The Coronavirus is a humanitarian tragedy and an economic disruptor. At the beginning of the week, confirmed worldwide cases stood around 79,272 with 77,150 of those inside mainland China. Although, the number of asymptomatic cases could still increase the number of future instances. But good news could be on the horizon with new reports that indicate a decline in the spread of new cases. A lot of unknowns do exist with respect to treatments and the lifespan of the virus. Hopefully the virus will simply dissipate similar to the flu when warmer weather comes.
There is no doubt the virus has major economic implications. Gross output in China is expected to decrease significantly in the first quarter of 2020, but then experience a sharp rebound in growth in subsequent quarters. Chinese production dropped severely after the Lunar New Year. Indicators of economic activity such as daily power consumption, city congestion, and purchased floor space have fallen to multi-year lows. Chinese officials, however, have become more confident that the situation is under control and want people to return to work.
Smaller businesses are at greater risk from the shutdown in high-risk cities in China. Concerns have grown in the ability of small businesses to meet future financial obligations. The Chinese government responded aggressively with multiple interest rate cuts in the economy, policy orders that allow for delayed loan and interest payments, and a requirement for banks to issue new loans to small businesses. The resilience in Chinese stocks in the midst of this scare is quite impressive. After their initial decline when the Chinese government finally admitted there was a problem, stock indexes recovered most of their losses and have held support since then. New counter-policies of monetary and fiscal stimulus have probably been helpful for stock markets in China. Any unintended consequences of the excessive stimulus packages are left to sort out for another day.
US stock indexes experienced two consecutive days of about three percent of losses on news that the virus had spread into other regions of the world. The closedown in China was already a difficult situation for US companies exposed to Chinese markets, but new uncertainties about the actual number of infected people built greater financial risks for companies less exposed to China. Some companies have already warned about upcoming weakness in their future financial reports. Industries engaged in travel and leisure and the movement of goods and services will probably struggle. Evidence can be gleaned in the relative underperformance of stock indexes that represent airlines, transportation, and energy.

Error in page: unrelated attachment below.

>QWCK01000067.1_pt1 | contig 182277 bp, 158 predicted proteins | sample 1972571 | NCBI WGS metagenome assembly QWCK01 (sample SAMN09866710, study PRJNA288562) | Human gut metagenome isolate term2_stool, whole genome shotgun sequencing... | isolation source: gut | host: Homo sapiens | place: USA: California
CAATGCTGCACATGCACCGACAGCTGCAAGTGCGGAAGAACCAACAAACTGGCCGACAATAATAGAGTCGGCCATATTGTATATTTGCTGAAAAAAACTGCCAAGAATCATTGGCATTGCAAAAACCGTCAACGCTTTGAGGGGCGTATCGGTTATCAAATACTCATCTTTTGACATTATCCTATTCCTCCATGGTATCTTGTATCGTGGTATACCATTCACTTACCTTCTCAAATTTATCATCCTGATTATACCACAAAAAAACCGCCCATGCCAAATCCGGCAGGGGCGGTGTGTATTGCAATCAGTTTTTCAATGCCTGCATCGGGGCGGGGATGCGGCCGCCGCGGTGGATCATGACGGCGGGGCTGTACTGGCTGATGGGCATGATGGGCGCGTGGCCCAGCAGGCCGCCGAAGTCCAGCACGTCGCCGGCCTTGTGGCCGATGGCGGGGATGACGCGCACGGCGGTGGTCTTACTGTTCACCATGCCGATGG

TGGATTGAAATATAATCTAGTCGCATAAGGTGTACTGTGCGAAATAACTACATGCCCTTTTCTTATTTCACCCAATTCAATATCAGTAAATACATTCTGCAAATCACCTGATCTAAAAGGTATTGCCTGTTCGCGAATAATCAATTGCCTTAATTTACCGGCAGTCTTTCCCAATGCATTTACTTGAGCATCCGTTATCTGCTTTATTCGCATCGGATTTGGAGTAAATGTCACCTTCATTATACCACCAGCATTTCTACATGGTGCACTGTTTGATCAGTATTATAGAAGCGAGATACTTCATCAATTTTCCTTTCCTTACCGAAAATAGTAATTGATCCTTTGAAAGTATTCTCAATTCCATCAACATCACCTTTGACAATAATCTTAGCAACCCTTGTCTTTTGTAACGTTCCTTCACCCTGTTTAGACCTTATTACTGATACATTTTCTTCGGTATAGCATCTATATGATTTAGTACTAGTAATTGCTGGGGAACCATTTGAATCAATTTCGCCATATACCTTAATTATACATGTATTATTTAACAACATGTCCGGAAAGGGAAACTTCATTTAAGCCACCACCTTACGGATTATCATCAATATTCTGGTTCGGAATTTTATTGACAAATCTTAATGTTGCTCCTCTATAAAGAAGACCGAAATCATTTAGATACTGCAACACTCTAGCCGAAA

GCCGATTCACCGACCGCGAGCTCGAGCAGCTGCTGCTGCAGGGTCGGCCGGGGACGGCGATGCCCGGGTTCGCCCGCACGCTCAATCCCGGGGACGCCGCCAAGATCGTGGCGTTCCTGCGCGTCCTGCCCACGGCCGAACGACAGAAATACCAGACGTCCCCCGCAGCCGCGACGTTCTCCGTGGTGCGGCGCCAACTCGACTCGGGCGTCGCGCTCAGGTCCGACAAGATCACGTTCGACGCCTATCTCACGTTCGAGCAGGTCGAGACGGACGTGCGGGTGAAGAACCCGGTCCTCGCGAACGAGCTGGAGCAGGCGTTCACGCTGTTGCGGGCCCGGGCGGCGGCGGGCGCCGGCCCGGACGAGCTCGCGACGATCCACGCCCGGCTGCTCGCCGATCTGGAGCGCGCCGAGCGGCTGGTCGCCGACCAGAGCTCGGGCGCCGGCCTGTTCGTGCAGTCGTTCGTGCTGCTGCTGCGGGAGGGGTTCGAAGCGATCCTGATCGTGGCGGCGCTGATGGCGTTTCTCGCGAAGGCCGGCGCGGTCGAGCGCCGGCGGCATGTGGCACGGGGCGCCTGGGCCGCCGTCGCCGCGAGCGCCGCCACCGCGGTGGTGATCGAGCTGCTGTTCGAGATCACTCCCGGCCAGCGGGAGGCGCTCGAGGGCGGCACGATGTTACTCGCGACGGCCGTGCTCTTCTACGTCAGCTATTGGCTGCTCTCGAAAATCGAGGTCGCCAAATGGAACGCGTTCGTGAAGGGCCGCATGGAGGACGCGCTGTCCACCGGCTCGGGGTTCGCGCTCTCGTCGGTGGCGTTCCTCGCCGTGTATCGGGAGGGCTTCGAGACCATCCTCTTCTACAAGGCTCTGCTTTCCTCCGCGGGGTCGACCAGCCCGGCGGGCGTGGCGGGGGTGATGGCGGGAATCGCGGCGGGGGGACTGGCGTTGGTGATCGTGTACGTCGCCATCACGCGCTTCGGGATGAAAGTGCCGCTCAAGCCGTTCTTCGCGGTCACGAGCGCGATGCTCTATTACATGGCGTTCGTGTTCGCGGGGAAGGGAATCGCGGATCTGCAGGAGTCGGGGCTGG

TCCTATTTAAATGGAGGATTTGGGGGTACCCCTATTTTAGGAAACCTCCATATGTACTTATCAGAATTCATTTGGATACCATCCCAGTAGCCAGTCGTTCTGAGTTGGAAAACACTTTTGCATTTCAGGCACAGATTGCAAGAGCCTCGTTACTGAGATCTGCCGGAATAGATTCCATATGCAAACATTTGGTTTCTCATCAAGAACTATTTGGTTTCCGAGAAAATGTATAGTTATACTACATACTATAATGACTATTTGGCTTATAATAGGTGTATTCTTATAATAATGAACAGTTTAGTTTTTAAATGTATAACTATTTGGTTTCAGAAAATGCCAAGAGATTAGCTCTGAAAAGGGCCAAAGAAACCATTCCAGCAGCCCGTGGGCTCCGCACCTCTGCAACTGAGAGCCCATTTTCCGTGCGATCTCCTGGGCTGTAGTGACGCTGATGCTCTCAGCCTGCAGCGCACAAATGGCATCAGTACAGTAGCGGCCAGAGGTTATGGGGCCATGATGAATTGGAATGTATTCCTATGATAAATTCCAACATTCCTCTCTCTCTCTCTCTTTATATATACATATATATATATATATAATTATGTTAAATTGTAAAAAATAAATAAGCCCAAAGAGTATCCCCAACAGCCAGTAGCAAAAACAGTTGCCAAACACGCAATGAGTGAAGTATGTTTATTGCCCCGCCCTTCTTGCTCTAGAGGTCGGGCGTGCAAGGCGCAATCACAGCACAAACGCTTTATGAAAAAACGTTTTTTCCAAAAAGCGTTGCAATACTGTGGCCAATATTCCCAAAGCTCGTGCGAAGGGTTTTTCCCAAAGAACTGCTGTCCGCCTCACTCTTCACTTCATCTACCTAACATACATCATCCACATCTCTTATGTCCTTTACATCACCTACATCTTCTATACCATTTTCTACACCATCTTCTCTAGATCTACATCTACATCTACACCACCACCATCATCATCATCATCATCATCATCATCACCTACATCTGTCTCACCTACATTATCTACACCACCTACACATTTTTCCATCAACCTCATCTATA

The run in US stocks has been impressive since the beginning of 2017. With gains extending into 2020, it is arguably conceivable that prices stretched too far ahead of their fundamentals. The set-back caused by the Coronavirus probably produced a healthy correction for stocks that will return prices back to normalized levels. Some global economies are about to unlock major fiscal spending programs as a counter-reaction to any economic slowdown. New stimulus measures can help recover some of the lost economic gains and reaccelerate the earnings of companies. Bond markets are currently repricing for more monetary stimulus in the future, which is seen in the decline of global yields and the all-time record low interest rate of the thirty-year US Treasury yield.
Currently, US bond markets are under the impression that the Federal Reserve will cut interest rates three times in 2020 with a high degree of confidence. The conviction for owning stocks seems brighter if interest rates do remain low or produce further declines. How increased government spending will interact with yields and affect changes is an unclear picture right now.
Financial markets were forced to deal with disease outbreaks in the past. The historical record shows that US stock indexes are capable of impressive performance comebacks after eradication. Admittedly, the Coronavirus spread grew exponentially to the height of the crisis and no one knows for sure how much longer it will last. In these times, it is important to reflect on personal investment principles and realize how diversification works to benefit of most investors. It is obviously a difficult behavioral task to stick to a plan when things change quickly. But without a meaningful plan, the path for wealth accumulation and protection becomes far more challenging.